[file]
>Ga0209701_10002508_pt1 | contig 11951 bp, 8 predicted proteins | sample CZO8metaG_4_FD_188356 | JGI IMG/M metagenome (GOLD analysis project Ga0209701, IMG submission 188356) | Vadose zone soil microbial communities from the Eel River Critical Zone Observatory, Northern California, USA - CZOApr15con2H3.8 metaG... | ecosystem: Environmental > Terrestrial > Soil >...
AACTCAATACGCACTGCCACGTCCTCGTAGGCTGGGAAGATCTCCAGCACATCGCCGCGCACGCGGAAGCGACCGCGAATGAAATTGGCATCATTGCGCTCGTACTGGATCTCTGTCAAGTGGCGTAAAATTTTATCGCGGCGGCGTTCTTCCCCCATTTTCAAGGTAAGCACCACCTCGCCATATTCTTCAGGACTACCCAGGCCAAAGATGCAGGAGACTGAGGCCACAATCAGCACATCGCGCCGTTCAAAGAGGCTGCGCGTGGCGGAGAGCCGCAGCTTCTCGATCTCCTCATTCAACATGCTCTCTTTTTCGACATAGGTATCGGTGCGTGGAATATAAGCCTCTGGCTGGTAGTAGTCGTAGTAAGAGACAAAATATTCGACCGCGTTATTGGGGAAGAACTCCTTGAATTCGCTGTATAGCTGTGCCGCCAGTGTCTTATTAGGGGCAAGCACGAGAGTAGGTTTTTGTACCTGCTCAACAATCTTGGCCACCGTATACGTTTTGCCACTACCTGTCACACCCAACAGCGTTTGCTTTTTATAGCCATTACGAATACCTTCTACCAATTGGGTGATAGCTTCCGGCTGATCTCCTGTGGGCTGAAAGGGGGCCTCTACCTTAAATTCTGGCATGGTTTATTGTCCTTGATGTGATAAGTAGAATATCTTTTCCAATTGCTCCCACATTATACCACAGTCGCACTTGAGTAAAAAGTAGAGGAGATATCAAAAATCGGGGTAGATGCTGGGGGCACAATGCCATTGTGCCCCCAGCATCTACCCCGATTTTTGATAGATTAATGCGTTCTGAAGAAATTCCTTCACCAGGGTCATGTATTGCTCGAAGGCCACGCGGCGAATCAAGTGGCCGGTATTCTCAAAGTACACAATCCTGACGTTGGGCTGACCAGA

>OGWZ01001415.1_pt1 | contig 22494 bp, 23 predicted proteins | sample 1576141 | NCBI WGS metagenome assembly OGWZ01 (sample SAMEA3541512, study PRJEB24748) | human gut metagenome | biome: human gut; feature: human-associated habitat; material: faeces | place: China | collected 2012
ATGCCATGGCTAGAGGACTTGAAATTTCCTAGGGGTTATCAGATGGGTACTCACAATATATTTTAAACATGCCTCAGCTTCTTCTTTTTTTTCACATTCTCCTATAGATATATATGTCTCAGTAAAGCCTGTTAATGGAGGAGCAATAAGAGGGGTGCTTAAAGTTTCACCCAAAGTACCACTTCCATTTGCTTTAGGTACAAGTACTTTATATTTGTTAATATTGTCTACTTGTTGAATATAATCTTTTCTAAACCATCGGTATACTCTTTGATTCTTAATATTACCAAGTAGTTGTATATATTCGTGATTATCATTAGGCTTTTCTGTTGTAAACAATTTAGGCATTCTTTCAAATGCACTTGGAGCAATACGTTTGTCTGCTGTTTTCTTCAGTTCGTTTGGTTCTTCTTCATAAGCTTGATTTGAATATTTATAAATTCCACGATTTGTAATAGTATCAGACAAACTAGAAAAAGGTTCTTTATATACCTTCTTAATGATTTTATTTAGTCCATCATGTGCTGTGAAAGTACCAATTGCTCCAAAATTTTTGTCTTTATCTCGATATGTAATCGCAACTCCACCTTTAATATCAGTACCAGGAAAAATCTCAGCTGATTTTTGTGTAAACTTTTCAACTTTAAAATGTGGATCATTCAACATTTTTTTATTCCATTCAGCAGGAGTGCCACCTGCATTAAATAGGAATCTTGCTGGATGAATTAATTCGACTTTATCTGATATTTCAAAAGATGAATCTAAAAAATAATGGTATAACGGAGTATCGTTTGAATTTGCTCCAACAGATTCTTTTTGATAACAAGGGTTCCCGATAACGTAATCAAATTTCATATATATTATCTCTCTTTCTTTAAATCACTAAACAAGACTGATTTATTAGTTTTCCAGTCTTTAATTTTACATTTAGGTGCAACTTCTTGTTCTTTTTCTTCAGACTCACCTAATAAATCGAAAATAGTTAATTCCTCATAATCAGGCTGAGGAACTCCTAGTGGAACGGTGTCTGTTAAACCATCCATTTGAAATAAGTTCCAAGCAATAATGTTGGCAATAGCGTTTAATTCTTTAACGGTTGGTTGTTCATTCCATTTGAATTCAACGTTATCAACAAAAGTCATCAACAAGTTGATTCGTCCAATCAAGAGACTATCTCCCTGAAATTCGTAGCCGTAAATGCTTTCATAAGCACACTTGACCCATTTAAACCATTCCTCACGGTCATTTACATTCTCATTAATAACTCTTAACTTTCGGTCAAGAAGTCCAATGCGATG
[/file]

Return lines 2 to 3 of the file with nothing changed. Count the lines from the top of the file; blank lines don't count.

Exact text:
AACTCAATACGCACTGCCACGTCCTCGTAGGCTGGGAAGATCTCCAGCACATCGCCGCGCACGCGGAAGCGACCGCGAATGAAATTGGCATCATTGCGCTCGTACTGGATCTCTGTCAAGTGGCGTAAAATTTTATCGCGGCGGCGTTCTTCCCCCATTTTCAAGGTAAGCACCACCTCGCCATATTCTTCAGGACTACCCAGGCCAAAGATGCAGGAGACTGAGGCCACAATCAGCACATCGCGCCGTTCAAAGAGGCTGCGCGTGGCGGAGAGCCGCAGCTTCTCGATCTCCTCATTCAACATGCTCTCTTTTTCGACATAGGTATCGGTGCGTGGAATATAAGCCTCTGGCTGGTAGTAGTCGTAGTAAGAGACAAAATATTCGACCGCGTTATTGGGGAAGAACTCCTTGAATTCGCTGTATAGCTGTGCCGCCAGTGTCTTATTAGGGGCAAGCACGAGAGTAGGTTTTTGTACCTGCTCAACAATCTTGGCCACCGTATACGTTTTGCCACTACCTGTCACACCCAACAGCGTTTGCTTTTTATAGCCATTACGAATACCTTCTACCAATTGGGTGATAGCTTCCGGCTGATCTCCTGTGGGCTGAAAGGGGGCCTCTACCTTAAATTCTGGCATGGTTTATTGTCCTTGATGTGATAAGTAGAATATCTTTTCCAATTGCTCCCACATTATACCACAGTCGCACTTGAGTAAAAAGTAGAGGAGATATCAAAAATCGGGGTAGATGCTGGGGGCACAATGCCATTGTGCCCCCAGCATCTACCCCGATTTTTGATAGATTAATGCGTTCTGAAGAAATTCCTTCACCAGGGTCATGTATTGCTCGAAGGCCACGCGGCGAATCAAGTGGCCGGTATTCTCAAAGTACACAATCCTGACGTTGGGCTGACCAGA

>OGWZ01001415.1_pt1 | contig 22494 bp, 23 predicted proteins | sample 1576141 | NCBI WGS metagenome assembly OGWZ01 (sample SAMEA3541512, study PRJEB24748) | human gut metagenome | biome: human gut; feature: human-associated habitat; material: faeces | place: China | collected 2012